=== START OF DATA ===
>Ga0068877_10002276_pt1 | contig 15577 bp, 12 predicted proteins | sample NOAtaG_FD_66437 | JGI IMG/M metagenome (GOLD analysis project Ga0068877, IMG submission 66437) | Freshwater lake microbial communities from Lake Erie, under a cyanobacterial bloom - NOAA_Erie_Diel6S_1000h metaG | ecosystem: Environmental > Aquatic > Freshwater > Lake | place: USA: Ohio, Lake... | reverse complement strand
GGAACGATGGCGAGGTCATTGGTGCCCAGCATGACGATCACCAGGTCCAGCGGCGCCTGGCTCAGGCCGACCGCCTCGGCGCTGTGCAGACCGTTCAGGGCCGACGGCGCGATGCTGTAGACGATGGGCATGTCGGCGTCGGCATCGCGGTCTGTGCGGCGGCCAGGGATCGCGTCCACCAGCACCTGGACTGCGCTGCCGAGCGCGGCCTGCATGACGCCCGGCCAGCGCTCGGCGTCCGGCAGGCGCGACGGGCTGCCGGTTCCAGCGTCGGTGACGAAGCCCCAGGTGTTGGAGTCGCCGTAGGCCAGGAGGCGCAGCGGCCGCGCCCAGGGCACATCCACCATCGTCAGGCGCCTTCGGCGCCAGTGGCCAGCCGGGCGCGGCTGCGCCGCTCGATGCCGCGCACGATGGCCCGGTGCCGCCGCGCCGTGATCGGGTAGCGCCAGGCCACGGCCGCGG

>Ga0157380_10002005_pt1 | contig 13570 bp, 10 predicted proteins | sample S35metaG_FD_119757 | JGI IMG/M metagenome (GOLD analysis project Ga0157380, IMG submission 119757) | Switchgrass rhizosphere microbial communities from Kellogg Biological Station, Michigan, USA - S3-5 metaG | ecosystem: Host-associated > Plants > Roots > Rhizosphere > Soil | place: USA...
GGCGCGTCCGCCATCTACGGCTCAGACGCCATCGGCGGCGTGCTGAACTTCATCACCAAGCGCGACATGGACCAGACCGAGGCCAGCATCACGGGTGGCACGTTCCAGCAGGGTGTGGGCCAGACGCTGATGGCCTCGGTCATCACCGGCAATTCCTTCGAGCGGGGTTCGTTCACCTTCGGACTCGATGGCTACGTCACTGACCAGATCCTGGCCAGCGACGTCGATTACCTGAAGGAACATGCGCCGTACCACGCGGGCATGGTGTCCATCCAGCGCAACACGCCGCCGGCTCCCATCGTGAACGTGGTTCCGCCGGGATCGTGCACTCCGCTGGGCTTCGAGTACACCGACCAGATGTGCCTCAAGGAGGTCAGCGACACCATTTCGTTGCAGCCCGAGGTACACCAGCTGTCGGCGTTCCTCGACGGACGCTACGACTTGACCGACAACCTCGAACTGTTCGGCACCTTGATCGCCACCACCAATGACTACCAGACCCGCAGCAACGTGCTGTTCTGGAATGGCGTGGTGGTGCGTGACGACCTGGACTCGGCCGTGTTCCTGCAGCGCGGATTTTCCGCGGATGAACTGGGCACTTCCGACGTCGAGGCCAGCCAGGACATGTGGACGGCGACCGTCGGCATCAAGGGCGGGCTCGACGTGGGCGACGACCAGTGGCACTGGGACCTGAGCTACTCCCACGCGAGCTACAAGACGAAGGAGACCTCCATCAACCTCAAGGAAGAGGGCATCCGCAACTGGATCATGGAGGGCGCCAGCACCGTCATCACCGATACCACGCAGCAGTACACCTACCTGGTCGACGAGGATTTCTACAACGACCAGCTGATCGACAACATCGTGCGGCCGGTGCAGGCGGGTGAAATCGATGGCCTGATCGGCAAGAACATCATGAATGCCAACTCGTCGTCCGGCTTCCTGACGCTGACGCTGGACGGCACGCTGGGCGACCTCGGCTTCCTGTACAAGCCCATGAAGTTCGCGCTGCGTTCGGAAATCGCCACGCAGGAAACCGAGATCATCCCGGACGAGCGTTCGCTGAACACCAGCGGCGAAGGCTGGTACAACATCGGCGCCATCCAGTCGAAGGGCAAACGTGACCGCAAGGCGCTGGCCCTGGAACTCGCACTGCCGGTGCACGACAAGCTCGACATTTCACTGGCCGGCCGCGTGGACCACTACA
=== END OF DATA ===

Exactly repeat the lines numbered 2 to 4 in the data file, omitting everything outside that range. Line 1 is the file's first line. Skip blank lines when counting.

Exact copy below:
GGAACGATGGCGAGGTCATTGGTGCCCAGCATGACGATCACCAGGTCCAGCGGCGCCTGGCTCAGGCCGACCGCCTCGGCGCTGTGCAGACCGTTCAGGGCCGACGGCGCGATGCTGTAGACGATGGGCATGTCGGCGTCGGCATCGCGGTCTGTGCGGCGGCCAGGGATCGCGTCCACCAGCACCTGGACTGCGCTGCCGAGCGCGGCCTGCATGACGCCCGGCCAGCGCTCGGCGTCCGGCAGGCGCGACGGGCTGCCGGTTCCAGCGTCGGTGACGAAGCCCCAGGTGTTGGAGTCGCCGTAGGCCAGGAGGCGCAGCGGCCGCGCCCAGGGCACATCCACCATCGTCAGGCGCCTTCGGCGCCAGTGGCCAGCCGGGCGCGGCTGCGCCGCTCGATGCCGCGCACGATGGCCCGGTGCCGCCGCGCCGTGATCGGGTAGCGCCAGGCCACGGCCGCGG

>Ga0157380_10002005_pt1 | contig 13570 bp, 10 predicted proteins | sample S35metaG_FD_119757 | JGI IMG/M metagenome (GOLD analysis project Ga0157380, IMG submission 119757) | Switchgrass rhizosphere microbial communities from Kellogg Biological Station, Michigan, USA - S3-5 metaG | ecosystem: Host-associated > Plants > Roots > Rhizosphere > Soil | place: USA...
GGCGCGTCCGCCATCTACGGCTCAGACGCCATCGGCGGCGTGCTGAACTTCATCACCAAGCGCGACATGGACCAGACCGAGGCCAGCATCACGGGTGGCACGTTCCAGCAGGGTGTGGGCCAGACGCTGATGGCCTCGGTCATCACCGGCAATTCCTTCGAGCGGGGTTCGTTCACCTTCGGACTCGATGGCTACGTCACTGACCAGATCCTGGCCAGCGACGTCGATTACCTGAAGGAACATGCGCCGTACCACGCGGGCATGGTGTCCATCCAGCGCAACACGCCGCCGGCTCCCATCGTGAACGTGGTTCCGCCGGGATCGTGCACTCCGCTGGGCTTCGAGTACACCGACCAGATGTGCCTCAAGGAGGTCAGCGACACCATTTCGTTGCAGCCCGAGGTACACCAGCTGTCGGCGTTCCTCGACGGACGCTACGACTTGACCGACAACCTCGAACTGTTCGGCACCTTGATCGCCACCACCAATGACTACCAGACCCGCAGCAACGTGCTGTTCTGGAATGGCGTGGTGGTGCGTGACGACCTGGACTCGGCCGTGTTCCTGCAGCGCGGATTTTCCGCGGATGAACTGGGCACTTCCGACGTCGAGGCCAGCCAGGACATGTGGACGGCGACCGTCGGCATCAAGGGCGGGCTCGACGTGGGCGACGACCAGTGGCACTGGGACCTGAGCTACTCCCACGCGAGCTACAAGACGAAGGAGACCTCCATCAACCTCAAGGAAGAGGGCATCCGCAACTGGATCATGGAGGGCGCCAGCACCGTCATCACCGATACCACGCAGCAGTACACCTACCTGGTCGACGAGGATTTCTACAACGACCAGCTGATCGACAACATCGTGCGGCCGGTGCAGGCGGGTGAAATCGATGGCCTGATCGGCAAGAACATCATGAATGCCAACTCGTCGTCCGGCTTCCTGACGCTGACGCTGGACGGCACGCTGGGCGACCTCGGCTTCCTGTACAAGCCCATGAAGTTCGCGCTGCGTTCGGAAATCGCCACGCAGGAAACCGAGATCATCCCGGACGAGCGTTCGCTGAACACCAGCGGCGAAGGCTGGTACAACATCGGCGCCATCCAGTCGAAGGGCAAACGTGACCGCAAGGCGCTGGCCCTGGAACTCGCACTGCCGGTGCACGACAAGCTCGACATTTCACTGGCCGGCCGCGTGGACCACTACA